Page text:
10. Was the likelihood of publication bias assessed?
11. Were potential conflicts of interest included?
0.58 (0.54, 0.63)
There was much difference between the two pairs of reviewers. The inter-rater reliability for pair 1 had an overall kappa of 0.58 (95% CI: 0.57, 0.58), while the kappa for pair 2 had an overall kappa of 0.99 (95% CI: 0.98, 0.99).
AMSTAR proved to be easily applicable to SRs of NRS, each review taking 5–10 minutes to complete with no difference between the three reviewers.
Item 1: was an “a priori” design provided?
In general, there should be no difference with respect to this item. However, it might be more difficult to define relevant study designs for inclusion, as the definition of NRS allows for more than one study design (e.g. cohort study, case–control study, controlled before-after study).
Item 2: was there duplicate study selection and data extraction?
There are no differences with respect to this item.
Item 3: was a comprehensive literature search performed?
There are no differences with respect to this item.
Item 4: was the status of publication (i.e., grey literature) used as an inclusion criterion?
There are no differences with respect to this item.
Item 5: was a list of studies (included and excluded) provided?
There are no differences with respect to this item.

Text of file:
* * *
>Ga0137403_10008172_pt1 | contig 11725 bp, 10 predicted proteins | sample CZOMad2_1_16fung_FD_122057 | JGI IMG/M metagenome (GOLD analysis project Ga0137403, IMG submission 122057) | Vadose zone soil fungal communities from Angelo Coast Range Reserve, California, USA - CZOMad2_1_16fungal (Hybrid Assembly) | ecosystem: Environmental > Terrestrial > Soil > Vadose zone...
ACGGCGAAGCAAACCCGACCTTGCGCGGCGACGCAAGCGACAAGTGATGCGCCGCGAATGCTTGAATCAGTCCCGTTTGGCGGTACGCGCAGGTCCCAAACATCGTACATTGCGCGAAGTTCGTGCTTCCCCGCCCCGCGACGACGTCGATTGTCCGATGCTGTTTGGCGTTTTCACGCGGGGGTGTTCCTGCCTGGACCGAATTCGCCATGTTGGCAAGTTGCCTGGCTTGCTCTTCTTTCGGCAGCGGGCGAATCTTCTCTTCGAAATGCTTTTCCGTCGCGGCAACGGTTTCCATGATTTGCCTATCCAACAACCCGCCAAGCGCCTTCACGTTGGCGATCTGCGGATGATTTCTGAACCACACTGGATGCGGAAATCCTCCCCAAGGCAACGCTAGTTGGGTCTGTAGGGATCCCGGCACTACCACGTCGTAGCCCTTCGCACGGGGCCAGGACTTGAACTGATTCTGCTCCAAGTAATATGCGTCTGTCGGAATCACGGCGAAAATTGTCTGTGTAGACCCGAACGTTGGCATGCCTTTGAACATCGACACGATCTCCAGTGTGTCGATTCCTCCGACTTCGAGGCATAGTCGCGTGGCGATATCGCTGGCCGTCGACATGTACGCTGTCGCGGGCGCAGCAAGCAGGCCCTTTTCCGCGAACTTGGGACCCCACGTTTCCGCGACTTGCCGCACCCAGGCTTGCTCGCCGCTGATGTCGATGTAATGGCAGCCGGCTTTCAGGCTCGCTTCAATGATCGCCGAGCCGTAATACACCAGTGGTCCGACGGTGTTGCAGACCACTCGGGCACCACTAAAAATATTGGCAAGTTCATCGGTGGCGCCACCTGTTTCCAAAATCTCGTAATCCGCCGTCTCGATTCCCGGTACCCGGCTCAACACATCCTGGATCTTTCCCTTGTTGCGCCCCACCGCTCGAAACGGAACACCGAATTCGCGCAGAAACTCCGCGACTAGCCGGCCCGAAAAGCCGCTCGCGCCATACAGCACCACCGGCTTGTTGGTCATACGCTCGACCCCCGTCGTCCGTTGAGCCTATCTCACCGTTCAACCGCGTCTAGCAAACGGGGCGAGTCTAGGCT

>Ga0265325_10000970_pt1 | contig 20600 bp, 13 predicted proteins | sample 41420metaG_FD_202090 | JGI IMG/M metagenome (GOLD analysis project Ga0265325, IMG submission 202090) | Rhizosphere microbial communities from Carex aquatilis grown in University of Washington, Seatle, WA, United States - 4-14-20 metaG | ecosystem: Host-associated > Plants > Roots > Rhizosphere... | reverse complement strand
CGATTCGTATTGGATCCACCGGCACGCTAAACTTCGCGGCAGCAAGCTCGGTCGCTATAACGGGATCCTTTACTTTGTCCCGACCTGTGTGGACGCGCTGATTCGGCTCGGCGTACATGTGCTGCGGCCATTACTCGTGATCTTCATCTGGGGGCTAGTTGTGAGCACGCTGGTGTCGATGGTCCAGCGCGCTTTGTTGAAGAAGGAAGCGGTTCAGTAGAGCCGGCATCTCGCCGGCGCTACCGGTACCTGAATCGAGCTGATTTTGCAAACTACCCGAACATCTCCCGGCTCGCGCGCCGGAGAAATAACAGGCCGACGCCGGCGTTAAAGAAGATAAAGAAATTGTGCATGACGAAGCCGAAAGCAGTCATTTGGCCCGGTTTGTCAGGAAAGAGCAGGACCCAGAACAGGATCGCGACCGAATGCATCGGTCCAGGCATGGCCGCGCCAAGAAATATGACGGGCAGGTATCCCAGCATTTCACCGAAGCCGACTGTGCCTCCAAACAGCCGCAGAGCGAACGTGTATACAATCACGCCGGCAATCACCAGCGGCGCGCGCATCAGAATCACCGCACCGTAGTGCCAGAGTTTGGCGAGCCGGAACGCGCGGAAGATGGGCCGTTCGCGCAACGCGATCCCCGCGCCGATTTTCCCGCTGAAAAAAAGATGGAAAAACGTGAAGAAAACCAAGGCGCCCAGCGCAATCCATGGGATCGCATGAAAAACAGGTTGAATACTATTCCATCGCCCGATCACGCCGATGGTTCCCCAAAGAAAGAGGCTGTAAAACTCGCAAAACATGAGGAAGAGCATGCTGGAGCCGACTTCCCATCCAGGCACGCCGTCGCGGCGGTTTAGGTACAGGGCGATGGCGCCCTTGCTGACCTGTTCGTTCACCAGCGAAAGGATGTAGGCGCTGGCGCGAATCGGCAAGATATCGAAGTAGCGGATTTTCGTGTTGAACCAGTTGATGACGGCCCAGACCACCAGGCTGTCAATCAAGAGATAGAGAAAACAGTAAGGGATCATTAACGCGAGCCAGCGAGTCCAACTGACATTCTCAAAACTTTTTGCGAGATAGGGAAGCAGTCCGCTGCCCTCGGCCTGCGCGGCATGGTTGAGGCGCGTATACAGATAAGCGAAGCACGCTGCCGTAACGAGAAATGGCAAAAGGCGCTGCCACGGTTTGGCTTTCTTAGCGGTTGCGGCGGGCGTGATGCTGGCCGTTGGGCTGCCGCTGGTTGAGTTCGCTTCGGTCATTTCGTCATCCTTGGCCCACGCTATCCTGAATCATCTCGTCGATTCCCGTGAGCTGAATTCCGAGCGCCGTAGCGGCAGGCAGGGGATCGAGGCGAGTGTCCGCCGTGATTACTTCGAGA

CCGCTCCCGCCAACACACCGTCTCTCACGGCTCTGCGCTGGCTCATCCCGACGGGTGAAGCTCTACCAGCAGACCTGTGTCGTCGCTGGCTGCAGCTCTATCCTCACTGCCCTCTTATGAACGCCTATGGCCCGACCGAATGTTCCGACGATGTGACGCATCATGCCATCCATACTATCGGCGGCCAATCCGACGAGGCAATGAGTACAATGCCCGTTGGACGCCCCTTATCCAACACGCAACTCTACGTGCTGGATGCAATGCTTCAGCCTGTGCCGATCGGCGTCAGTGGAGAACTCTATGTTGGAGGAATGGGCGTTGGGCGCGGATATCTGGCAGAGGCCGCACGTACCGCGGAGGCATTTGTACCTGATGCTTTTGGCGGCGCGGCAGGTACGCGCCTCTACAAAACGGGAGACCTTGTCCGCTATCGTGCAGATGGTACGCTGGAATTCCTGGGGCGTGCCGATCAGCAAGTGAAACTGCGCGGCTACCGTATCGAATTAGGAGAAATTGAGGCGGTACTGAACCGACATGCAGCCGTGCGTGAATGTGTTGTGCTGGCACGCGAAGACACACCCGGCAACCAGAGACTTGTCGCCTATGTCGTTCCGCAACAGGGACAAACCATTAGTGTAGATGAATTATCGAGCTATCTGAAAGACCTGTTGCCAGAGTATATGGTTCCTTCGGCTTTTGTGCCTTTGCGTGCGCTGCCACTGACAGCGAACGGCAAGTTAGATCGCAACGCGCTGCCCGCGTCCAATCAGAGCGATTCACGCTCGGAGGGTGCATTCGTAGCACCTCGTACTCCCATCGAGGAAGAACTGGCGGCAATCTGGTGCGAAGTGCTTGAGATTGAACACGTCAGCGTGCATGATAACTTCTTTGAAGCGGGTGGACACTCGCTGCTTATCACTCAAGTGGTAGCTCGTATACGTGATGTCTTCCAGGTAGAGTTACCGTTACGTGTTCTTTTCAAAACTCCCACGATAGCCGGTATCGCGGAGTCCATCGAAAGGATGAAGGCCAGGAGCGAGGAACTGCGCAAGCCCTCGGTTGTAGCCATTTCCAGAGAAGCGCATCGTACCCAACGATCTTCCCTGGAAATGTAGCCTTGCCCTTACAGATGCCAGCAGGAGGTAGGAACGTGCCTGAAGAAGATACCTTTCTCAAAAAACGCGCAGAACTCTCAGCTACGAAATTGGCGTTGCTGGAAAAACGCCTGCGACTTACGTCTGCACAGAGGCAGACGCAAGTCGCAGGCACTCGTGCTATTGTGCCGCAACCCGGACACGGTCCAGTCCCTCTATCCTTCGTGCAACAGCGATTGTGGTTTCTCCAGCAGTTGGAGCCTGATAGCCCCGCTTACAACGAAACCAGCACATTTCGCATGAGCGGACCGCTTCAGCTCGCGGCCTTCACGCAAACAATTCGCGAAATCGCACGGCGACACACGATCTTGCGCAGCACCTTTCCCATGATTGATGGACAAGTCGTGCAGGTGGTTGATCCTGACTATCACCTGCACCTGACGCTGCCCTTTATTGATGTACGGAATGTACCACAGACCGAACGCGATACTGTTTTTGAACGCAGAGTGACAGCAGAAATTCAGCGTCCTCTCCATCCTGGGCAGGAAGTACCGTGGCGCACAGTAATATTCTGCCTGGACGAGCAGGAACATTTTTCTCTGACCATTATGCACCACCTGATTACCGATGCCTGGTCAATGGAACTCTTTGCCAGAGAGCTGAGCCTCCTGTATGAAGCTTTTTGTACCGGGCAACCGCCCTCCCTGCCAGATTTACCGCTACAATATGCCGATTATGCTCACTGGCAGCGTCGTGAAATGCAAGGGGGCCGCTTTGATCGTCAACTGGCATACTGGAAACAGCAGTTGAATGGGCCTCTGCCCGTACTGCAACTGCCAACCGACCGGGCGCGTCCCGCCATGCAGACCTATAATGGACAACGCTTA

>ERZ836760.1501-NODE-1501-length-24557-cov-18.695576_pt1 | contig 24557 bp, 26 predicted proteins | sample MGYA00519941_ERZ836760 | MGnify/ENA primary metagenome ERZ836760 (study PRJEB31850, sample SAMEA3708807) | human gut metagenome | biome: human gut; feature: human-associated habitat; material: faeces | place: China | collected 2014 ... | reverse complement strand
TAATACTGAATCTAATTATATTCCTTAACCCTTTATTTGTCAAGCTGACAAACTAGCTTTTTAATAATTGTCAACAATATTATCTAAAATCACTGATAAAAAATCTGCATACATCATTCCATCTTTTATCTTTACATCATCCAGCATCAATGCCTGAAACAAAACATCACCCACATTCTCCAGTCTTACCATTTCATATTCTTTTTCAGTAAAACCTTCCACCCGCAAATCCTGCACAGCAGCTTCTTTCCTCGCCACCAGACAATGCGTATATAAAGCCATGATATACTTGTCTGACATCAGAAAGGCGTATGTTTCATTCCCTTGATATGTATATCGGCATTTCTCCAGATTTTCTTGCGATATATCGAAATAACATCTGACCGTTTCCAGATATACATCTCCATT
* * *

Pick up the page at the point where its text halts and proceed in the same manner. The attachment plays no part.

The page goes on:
Item 6: were the characteristics of the included studies provided?
We faced some problems assessing this item. There were some discussions between the reviewers about the sufficient level of detail with respect to the nature of our included SRs. For example, a high quality SR on the volume-outcome relationship in pancreatic surgery provided characteristics on study period, cut-off values for volume categories, number of patients, country of origin, data source, data type (administrative vs. clinical), case mix (adjustments for comorbidity, severity and acuity of admission) and mortality rates and/or survival rates . The authors provided no data on patient characteristics, although they are explicitly mentioned in AMSTAR.
Item 7: was the scientific quality of the included studies assessed and documented?
It turned out to be very tricky to answer this item as there is no “gold standard” for the critical appraisal of NRS. Thus, it is difficult to state any characteristics that should be covered inevitably in assessing the methodological quality of NRS.